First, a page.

This judgment that we have read about in these two chapters shall come to Moab in a time when the nation "wearies himself upon his high place." When a nation is in trouble, it turns to its higher powers for guidance. [Alas, who is that higher power?] In this case, Moab turns to its national god, Chemosh (pictured above) for direction. The people will literally tire themselves in their prayers and sacrifice, seeking answers. Yet, there is no reward, gain or knowledge in their devotion, for the One who makes the "shouting to cease" controls the destinies of all. He (Chemosh) "will not prevail." (vs. 12)

Moab will not prevail as the self-gloried nation it was either. Here is where God drops some specifics of timing, which is, generally, rare in prophecy. In verse 13, Isaiah qualifies that God has known this was the judgment to come to Moab since the earliest days of its excessive pride. God would not let that stand, yet, He did not immediately execute a sentence upon the nation. How often is this the case, even today? But how many prophesies have been brought to fulfillment? The truth is clear, as we have already seen in our reading! Do we trust God to be true to His Word?

"BUT...," verse 14 (caps mine), "now the Lord speaks, saying, "Within three years...." A timetable has been given! As surely as Isaiah spoke the words, there would be three years--a contract length for which a servant might be hired--before Moab would be invaded. In 715 B.C., King Sargon of Assyria took over the country.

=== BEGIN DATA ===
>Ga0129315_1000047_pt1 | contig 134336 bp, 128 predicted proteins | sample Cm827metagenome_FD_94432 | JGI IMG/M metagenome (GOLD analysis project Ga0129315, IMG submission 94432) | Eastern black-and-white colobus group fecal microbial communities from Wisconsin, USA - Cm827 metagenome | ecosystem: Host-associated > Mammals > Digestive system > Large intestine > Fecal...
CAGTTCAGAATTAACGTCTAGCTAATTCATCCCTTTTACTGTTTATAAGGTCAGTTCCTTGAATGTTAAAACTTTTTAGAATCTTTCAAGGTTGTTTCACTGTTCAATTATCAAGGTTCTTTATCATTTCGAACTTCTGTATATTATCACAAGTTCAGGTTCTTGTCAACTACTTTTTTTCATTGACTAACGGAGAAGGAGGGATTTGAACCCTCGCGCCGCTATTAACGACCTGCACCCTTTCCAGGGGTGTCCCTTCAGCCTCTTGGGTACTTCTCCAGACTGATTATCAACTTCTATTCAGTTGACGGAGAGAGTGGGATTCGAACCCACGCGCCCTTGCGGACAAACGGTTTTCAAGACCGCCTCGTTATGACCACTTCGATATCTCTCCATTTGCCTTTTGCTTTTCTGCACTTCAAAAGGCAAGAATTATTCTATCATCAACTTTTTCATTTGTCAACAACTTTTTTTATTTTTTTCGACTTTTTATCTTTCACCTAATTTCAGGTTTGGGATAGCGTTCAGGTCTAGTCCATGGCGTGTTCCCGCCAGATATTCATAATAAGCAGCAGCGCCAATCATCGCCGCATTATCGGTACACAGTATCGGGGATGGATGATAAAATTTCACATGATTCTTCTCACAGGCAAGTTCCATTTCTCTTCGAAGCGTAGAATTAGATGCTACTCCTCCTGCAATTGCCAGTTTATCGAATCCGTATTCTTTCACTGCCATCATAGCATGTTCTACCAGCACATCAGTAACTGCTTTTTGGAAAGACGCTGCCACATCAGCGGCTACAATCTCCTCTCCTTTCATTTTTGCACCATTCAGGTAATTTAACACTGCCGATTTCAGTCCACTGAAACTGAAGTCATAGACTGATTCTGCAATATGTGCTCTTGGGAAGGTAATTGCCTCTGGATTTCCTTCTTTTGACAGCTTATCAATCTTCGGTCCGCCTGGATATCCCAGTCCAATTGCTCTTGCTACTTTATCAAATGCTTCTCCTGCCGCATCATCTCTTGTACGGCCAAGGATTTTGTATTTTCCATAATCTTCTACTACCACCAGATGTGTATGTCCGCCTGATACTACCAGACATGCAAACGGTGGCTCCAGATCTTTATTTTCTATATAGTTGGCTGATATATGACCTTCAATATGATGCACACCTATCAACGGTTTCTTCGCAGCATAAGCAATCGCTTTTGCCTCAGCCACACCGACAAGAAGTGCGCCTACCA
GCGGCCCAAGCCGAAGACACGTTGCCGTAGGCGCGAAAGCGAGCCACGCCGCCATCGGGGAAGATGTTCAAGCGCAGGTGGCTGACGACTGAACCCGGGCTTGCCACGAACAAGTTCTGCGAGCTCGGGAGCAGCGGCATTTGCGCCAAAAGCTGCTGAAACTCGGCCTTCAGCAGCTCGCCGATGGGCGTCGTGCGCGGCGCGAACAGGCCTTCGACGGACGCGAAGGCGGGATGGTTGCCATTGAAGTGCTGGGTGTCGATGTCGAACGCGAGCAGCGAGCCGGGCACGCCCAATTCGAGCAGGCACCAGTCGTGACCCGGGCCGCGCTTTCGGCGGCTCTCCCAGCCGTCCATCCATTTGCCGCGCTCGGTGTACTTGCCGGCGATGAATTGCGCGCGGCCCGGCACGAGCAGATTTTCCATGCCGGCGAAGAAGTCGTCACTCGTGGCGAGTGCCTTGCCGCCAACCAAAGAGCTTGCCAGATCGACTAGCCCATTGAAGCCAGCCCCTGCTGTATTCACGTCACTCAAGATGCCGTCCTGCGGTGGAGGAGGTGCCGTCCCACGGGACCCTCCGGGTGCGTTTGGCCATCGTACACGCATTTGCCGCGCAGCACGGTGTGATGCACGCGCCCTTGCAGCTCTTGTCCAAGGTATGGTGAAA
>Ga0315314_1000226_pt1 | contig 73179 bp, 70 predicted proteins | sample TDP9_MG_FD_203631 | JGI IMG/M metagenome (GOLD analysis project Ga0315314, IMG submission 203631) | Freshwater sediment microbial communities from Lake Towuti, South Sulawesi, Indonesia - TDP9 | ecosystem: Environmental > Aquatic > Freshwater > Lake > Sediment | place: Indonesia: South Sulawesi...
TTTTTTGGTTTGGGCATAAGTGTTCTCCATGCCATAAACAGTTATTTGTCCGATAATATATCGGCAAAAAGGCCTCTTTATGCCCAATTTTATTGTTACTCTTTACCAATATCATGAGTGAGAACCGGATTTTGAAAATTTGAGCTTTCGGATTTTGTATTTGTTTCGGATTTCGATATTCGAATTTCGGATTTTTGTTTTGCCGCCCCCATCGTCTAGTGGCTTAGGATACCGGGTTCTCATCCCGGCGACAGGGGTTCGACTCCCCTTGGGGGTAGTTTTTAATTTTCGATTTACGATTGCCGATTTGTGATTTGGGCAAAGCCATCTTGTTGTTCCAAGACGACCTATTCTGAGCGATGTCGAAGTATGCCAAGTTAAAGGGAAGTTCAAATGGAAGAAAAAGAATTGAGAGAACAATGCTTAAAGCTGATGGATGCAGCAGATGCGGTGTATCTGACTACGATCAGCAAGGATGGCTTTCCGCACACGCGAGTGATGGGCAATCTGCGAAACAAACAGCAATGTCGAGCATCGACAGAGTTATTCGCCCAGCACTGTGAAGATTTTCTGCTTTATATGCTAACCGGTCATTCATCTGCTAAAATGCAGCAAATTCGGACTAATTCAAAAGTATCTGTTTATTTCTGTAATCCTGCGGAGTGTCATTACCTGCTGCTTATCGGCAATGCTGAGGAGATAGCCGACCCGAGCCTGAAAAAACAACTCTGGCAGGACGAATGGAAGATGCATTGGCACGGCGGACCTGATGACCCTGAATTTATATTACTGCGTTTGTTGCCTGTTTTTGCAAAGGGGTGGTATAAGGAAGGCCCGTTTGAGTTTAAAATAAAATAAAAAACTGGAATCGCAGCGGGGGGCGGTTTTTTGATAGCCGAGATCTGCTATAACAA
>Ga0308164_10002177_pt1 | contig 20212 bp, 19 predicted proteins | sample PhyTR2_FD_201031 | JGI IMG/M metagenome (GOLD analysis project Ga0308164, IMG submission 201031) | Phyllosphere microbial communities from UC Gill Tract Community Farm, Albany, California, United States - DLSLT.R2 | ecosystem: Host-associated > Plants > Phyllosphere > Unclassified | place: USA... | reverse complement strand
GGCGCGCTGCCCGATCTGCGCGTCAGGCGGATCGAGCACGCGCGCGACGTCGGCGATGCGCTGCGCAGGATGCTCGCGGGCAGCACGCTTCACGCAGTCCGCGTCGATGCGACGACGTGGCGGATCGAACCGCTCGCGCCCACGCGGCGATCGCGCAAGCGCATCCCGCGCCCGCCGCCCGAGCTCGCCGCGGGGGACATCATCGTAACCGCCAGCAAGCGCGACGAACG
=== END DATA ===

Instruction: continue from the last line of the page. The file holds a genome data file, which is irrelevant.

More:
Bruce Springsteen said the glory days will "pass you the wink of a young girl's eye." Sure thing. Moab would be reduced to a "remnant" of migrants (vs. 14), which, though a better fate than Babylon, was not something of which to boast. No more chants of "We are the Moabites--the mighty, mighty Moabites!" Might would not prevail either, not under the will of God.

So why did God give Moab a three-year timeframe? Given what we have read over these two chapters about Isaiah's heart, and the Lord's heart, suggests that there might have been room offered for a change of Moab's heart. We mentioned earlier in the study of Chapter 15 that this was Ruth's home country. Might there have been others of her character that God would shape and mold to be His followers? There are times in Scripture when judgments are withheld for a time (as was the case with Nineveh in the wake of Jonah's prophecy there).

But, even as I ponder this, I am reminded by Matthew Henry that God's gift of timing is solely His, and what He chooses to reveal and when are also His. In facilitating a class on Revelation, I had more questions (and no answers) than I knew what to do with regarding when a judgment was supposed to happen. It is human curiosity to question, but not for us to obsess over or for which to demand answers. But, when God does reveal something, it is, indeed, noteworthy:

"It is not for us to know, or covet to know, the times and the seasons, any further than God has thought fit to make them known, and so far we may and must take notice of them. See how God makes known his mind by degrees; the light of divine revelation shone more and more, and so does the light of divine grace in the heart."
--Matthew Henry

It is sad for the prophet to reveal the light of divine grace only to see that light doused out by the pride of man. There's a lesson for everyone in that!

Prophecy about Damascus (of its 732 B.C. destruction, lest you think we're dealing with current events. But, who am I to talk about timing!). ...'Til next Wednesday!

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Next week:  Isaiah 17: 1-3
Note: I read from the New American Standard Bible translation,
specifically, The MacArthur Study Bible (NASB).
I will quote other sources if used in a post.

I also use
Strong's Exhaustive Concordance of the Bible
(with notes from the King James Version).